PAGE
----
LEARNING FROM FAILURE
May 1, 2006
Few countries have failed as spectacularly, or as tragically, as Zimbabwe has over the past half decade, says Craig Richardson, associate professor of economics at Salem College.
Zimbabwe has transformed from one of Africa's rare success stories into one of its worst economic and humanitarian disasters. The destruction of Zimbabwe offers important, cautionary lessons for other developing countries -- as grim natural experiments in the hidden architecture of capitalism, says Richardson:
- By the late 1990s, a broad consensus had taken shape that land reforms were needed in Zimbabwe; the purpose of these reforms would be to improve agricultural productivity and, simultaneously, increase wealth for the black minority.
- The damage done to property rights by the land reforms caused a series of ripple effects throughout Zimbabwe's other economic sectors; because most of the new owners knew little about farming, agricultural production dropped sharply.
- The rebuilding of an economy after property rights have been revoked is likely to be contentious and slow, akin to rebuilding trust in a relationship after a serious betrayal.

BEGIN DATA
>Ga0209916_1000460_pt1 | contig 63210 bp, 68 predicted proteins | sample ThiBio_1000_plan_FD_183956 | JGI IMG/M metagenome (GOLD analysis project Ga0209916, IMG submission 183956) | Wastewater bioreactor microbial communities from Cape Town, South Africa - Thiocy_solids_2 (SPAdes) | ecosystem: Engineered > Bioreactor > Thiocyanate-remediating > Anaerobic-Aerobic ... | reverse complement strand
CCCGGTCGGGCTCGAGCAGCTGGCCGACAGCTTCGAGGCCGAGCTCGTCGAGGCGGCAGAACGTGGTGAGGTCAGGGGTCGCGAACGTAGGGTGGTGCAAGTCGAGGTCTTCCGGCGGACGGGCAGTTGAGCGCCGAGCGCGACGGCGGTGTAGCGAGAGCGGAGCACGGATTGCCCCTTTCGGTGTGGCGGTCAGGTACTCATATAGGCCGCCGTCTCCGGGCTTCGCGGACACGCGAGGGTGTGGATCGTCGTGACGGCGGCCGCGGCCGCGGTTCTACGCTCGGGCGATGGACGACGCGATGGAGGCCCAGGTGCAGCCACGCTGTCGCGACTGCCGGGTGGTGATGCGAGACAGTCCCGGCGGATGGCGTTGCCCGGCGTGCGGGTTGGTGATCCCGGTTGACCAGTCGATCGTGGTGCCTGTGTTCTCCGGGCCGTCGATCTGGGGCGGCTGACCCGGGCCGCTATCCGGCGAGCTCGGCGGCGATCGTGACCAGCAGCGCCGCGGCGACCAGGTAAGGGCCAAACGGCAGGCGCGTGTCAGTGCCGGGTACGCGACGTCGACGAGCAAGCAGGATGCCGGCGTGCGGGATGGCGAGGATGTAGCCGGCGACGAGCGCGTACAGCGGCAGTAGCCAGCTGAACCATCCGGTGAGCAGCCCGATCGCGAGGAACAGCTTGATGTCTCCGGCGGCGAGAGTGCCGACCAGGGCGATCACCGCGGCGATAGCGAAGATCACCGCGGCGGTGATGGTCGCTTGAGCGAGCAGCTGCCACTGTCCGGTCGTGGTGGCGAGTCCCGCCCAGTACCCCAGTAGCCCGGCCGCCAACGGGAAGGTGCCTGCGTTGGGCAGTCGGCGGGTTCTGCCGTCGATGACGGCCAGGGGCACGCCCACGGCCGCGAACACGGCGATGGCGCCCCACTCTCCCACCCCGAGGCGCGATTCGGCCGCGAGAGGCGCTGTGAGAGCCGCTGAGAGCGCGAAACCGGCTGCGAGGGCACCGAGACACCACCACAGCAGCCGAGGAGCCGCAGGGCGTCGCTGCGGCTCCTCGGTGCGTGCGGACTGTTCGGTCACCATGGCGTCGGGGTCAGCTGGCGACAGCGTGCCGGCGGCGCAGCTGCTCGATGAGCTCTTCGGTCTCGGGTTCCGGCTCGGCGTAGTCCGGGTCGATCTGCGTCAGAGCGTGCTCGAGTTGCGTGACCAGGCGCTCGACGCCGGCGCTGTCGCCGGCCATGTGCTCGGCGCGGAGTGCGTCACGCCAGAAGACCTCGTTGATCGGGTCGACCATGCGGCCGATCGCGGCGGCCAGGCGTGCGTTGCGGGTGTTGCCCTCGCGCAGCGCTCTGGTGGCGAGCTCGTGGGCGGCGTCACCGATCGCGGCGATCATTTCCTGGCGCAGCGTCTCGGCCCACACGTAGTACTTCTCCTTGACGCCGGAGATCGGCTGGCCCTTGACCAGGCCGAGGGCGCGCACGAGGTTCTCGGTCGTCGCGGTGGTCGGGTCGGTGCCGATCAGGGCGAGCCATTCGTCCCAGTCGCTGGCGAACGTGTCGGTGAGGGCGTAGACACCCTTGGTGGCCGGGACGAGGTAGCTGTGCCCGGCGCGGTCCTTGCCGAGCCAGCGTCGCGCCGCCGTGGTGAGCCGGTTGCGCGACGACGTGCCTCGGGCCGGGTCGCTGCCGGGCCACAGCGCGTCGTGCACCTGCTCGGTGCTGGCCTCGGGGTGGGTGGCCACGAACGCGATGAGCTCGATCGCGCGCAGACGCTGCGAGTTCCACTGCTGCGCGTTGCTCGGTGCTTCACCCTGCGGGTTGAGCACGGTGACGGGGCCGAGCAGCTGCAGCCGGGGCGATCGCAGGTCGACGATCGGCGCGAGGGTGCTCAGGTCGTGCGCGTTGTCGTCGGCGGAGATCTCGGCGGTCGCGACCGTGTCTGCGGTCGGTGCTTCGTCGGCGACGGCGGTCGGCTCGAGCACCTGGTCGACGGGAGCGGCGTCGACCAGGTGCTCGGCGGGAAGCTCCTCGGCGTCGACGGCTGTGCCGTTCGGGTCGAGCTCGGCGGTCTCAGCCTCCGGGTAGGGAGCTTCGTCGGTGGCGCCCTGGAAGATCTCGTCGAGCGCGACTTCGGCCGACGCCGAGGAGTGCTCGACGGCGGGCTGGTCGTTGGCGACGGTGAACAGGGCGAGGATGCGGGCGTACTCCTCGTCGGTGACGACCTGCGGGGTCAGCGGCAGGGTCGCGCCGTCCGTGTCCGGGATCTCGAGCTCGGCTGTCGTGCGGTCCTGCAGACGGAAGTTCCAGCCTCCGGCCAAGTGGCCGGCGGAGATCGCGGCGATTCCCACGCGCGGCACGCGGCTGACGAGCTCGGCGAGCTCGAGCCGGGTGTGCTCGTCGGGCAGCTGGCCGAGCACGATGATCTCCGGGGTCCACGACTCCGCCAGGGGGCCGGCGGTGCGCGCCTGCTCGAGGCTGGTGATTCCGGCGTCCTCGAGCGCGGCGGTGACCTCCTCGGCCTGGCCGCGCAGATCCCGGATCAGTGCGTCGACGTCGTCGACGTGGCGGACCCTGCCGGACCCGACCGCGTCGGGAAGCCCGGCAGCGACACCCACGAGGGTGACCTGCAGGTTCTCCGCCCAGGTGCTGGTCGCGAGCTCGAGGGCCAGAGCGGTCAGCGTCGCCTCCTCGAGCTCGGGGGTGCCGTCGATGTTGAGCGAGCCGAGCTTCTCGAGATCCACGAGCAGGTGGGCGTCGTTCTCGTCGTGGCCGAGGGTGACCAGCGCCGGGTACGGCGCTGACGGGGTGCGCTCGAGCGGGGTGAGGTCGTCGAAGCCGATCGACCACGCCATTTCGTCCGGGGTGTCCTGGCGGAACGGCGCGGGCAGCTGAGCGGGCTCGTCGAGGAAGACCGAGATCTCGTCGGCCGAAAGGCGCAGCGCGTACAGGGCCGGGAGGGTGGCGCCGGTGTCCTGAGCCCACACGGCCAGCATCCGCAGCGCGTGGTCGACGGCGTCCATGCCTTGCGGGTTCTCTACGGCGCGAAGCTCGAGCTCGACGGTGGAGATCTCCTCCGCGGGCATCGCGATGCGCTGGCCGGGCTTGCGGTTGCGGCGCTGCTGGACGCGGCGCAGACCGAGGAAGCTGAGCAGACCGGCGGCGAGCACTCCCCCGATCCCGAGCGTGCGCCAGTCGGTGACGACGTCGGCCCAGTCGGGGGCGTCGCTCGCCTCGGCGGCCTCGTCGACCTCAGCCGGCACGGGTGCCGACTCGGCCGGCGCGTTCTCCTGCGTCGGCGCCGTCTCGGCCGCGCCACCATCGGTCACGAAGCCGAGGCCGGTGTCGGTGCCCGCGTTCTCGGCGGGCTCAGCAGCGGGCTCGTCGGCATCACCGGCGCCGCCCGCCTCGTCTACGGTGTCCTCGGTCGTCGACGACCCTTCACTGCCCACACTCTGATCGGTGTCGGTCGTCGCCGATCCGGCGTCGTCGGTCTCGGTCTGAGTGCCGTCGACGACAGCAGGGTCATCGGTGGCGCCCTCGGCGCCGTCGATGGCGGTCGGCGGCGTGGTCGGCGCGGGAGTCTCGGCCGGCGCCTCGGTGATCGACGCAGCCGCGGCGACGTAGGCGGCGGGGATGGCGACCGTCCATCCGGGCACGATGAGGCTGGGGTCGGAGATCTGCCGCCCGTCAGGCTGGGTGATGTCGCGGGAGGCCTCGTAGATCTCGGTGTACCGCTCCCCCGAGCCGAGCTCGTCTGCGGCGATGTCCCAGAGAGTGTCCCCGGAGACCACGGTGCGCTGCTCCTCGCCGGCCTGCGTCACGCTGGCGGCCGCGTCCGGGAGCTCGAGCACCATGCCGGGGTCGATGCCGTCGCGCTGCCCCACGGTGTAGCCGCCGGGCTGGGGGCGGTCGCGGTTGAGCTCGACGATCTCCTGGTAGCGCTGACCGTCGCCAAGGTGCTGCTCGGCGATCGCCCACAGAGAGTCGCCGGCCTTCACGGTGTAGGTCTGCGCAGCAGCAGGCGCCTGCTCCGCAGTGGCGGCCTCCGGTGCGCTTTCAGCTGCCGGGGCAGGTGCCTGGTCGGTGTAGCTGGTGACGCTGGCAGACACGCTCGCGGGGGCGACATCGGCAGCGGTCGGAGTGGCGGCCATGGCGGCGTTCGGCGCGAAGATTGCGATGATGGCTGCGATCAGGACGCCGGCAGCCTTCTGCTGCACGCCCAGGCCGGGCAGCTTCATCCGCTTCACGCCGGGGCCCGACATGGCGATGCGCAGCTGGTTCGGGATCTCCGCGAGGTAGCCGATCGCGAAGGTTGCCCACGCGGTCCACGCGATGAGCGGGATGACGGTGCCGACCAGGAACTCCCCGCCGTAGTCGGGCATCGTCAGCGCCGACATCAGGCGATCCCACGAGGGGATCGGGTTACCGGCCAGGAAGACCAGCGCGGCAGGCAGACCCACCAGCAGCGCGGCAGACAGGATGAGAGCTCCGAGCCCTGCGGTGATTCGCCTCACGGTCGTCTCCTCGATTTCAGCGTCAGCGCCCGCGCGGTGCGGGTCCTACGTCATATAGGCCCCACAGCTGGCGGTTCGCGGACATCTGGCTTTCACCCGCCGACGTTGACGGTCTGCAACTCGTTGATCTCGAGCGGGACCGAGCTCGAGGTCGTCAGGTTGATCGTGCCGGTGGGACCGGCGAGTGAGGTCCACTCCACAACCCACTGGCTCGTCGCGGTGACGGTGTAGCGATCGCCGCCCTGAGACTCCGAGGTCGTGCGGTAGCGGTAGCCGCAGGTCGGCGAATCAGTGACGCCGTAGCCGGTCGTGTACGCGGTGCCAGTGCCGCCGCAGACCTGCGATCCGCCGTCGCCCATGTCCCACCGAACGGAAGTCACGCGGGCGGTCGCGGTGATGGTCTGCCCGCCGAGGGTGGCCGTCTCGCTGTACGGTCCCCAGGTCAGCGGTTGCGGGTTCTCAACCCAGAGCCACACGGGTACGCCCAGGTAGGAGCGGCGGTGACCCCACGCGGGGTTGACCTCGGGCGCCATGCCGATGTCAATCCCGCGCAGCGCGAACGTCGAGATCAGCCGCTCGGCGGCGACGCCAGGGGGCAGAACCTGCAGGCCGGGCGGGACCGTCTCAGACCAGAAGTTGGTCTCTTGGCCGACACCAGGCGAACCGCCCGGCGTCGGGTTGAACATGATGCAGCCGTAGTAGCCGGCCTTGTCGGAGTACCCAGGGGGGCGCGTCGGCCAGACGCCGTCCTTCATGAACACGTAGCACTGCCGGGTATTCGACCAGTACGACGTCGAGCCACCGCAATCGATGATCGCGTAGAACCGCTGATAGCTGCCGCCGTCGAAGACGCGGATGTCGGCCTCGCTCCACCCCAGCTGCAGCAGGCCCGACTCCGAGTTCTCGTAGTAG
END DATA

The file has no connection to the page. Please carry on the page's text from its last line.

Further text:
As the market's foundation, property rights serve many purposes: they bind together work and rewards, expand time horizons from days to years, allow wealth to be transformed into other assets, and encourage foreign investment, says Richardson.
Moreover, explains Richardson, the speed at which an economy can develop ultimately depends on the ability of the government to inspire trust among citizens, banks and investors that it will fairly enforce the rule of law.
Source: Craig Richardson, "Learning from Failure: Property Rights, Land Reforms, and the Hidden Architecture of Capitalism," American Enterprise Institute, April 6, 2006.
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